The Philadelphia Journal is a very unusual newspaper: The readers write all of the editorials, the editor-in-chief and general manager writes a sports column, and everybody is working a six-day week.
But what is even more remarkable about the racy morning tabloid is the fact that a month ago it was only an idea with no employees and no offices - and today it became the first new metropolitan daily newspaper in the United States in many years.
The brainchild of brash 52-year-old Canadian Publishing magnate Pierre Peladeau hit the streets of Philadelphia like a storm today, with a bold color photo on 200,000 page ones, and 64 pages devoted mostly to sports (30 pages). crime news, entertainment and photos.
And it is only the beginning of what Peladeau promises will be a new era in American journalism. He talks vaguely about plans to enter other citles. But other sources report that the plans a Boston paper within three months. After that: Los Angeles, Detroit and Atlanta.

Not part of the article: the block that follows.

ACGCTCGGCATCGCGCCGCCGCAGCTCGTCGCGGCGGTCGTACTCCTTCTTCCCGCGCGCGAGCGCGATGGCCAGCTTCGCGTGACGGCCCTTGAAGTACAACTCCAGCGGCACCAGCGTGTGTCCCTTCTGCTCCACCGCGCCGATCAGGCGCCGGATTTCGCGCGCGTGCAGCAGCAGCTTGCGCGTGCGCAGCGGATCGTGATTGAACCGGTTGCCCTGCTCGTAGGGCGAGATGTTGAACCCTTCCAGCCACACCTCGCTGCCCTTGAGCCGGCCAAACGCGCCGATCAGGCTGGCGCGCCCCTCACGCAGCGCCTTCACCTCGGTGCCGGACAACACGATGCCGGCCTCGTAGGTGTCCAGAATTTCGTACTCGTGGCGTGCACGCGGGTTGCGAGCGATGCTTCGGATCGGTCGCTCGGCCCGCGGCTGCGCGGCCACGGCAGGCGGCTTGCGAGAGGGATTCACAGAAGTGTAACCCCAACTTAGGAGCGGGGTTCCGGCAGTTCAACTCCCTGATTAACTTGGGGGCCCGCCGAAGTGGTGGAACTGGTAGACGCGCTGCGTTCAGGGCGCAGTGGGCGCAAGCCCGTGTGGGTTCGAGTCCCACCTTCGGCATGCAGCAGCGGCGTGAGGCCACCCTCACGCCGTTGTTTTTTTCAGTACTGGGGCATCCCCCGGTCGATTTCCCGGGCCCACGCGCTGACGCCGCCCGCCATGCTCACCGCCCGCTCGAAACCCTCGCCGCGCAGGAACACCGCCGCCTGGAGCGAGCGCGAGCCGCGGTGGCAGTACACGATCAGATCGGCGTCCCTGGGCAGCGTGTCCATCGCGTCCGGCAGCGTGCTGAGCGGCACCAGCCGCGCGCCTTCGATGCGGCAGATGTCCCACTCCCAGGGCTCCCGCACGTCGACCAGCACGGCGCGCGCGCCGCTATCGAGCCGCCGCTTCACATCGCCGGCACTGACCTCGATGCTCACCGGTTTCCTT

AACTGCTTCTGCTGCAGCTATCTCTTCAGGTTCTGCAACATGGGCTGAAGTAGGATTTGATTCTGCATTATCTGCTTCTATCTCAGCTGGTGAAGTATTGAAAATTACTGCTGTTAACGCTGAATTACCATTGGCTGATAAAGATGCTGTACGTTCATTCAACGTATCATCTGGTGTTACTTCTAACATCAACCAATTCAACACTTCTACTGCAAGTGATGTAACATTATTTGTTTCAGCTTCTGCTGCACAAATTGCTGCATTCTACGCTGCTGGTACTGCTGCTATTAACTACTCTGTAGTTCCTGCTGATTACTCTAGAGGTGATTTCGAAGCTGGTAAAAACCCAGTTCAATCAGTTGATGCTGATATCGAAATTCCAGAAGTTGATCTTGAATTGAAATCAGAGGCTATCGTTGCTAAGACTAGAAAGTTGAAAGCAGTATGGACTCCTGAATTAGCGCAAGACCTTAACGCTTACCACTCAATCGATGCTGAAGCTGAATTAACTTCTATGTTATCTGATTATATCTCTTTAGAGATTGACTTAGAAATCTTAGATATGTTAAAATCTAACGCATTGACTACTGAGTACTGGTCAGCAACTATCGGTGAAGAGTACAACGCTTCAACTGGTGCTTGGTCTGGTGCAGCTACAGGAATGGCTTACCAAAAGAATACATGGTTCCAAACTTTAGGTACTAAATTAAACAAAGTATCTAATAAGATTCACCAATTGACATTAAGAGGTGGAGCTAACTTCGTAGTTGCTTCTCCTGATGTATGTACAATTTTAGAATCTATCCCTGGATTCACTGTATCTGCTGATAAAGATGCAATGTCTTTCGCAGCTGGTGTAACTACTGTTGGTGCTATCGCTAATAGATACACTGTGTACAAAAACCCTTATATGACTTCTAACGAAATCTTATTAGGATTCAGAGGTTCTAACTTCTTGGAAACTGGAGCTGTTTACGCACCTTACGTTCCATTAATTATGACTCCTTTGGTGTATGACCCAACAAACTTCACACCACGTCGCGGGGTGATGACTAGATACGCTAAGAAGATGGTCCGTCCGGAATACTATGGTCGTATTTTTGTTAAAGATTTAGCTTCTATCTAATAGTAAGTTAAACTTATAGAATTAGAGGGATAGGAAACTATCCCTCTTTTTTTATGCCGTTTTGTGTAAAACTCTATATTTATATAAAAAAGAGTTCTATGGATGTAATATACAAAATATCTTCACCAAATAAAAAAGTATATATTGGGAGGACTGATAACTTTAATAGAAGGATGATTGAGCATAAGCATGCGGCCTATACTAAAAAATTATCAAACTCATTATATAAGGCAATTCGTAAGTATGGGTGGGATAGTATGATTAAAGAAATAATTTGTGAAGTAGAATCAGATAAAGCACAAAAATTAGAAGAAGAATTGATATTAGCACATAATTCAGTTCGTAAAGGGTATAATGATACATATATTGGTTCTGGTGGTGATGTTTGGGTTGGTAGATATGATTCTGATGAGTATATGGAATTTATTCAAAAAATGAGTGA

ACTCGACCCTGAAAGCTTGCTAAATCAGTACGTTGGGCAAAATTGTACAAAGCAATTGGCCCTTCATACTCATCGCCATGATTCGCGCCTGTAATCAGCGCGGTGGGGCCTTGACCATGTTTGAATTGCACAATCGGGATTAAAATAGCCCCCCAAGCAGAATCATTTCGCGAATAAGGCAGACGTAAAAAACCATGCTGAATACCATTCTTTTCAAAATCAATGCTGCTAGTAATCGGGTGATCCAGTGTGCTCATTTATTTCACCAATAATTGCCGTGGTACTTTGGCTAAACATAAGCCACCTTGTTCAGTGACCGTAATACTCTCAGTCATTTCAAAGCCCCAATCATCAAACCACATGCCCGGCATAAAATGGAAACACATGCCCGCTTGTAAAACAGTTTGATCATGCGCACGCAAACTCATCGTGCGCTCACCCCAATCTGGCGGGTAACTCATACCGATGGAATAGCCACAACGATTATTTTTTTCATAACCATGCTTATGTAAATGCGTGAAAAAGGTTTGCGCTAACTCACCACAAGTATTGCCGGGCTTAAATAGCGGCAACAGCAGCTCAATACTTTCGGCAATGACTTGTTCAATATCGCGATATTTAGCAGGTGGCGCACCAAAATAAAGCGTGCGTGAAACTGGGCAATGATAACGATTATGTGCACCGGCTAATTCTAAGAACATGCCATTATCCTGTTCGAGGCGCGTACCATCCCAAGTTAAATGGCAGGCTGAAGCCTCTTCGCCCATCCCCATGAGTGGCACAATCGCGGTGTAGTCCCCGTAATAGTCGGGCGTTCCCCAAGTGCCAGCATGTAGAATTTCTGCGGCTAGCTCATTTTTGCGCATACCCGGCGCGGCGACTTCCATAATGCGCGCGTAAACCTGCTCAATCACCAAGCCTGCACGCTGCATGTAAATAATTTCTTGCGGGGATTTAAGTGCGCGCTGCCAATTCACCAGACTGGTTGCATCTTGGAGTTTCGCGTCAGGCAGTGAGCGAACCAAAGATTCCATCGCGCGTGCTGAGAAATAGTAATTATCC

The Journal's offices which were rented only last Firday and still say "A&P" and "for lease" on the outside, were in chaos on Sunday night as the first edition was being prepared.
Peladeau proudly walked among the wires, painters, telephone boxes, dust, workmen and general disarray. He was confident that he had pulled off a major coup in getting his new venture off the ground. He said he did it all in one month deliberately.
"I didn't give anyone a chance to stop me," he said.
He moved with lightening speed, renting trucks, signing contracts with three suburban newspapers to print the Journal on offset presses that are normally idle during the evening hours and arranging for the rival Philadelphia Bulletin to set type for the Journal on its off hours.
Unlike many who tried to launch big city newspapers before him - with large cash outlays and fancier operations - Peladeau has successed in at least getting on the street.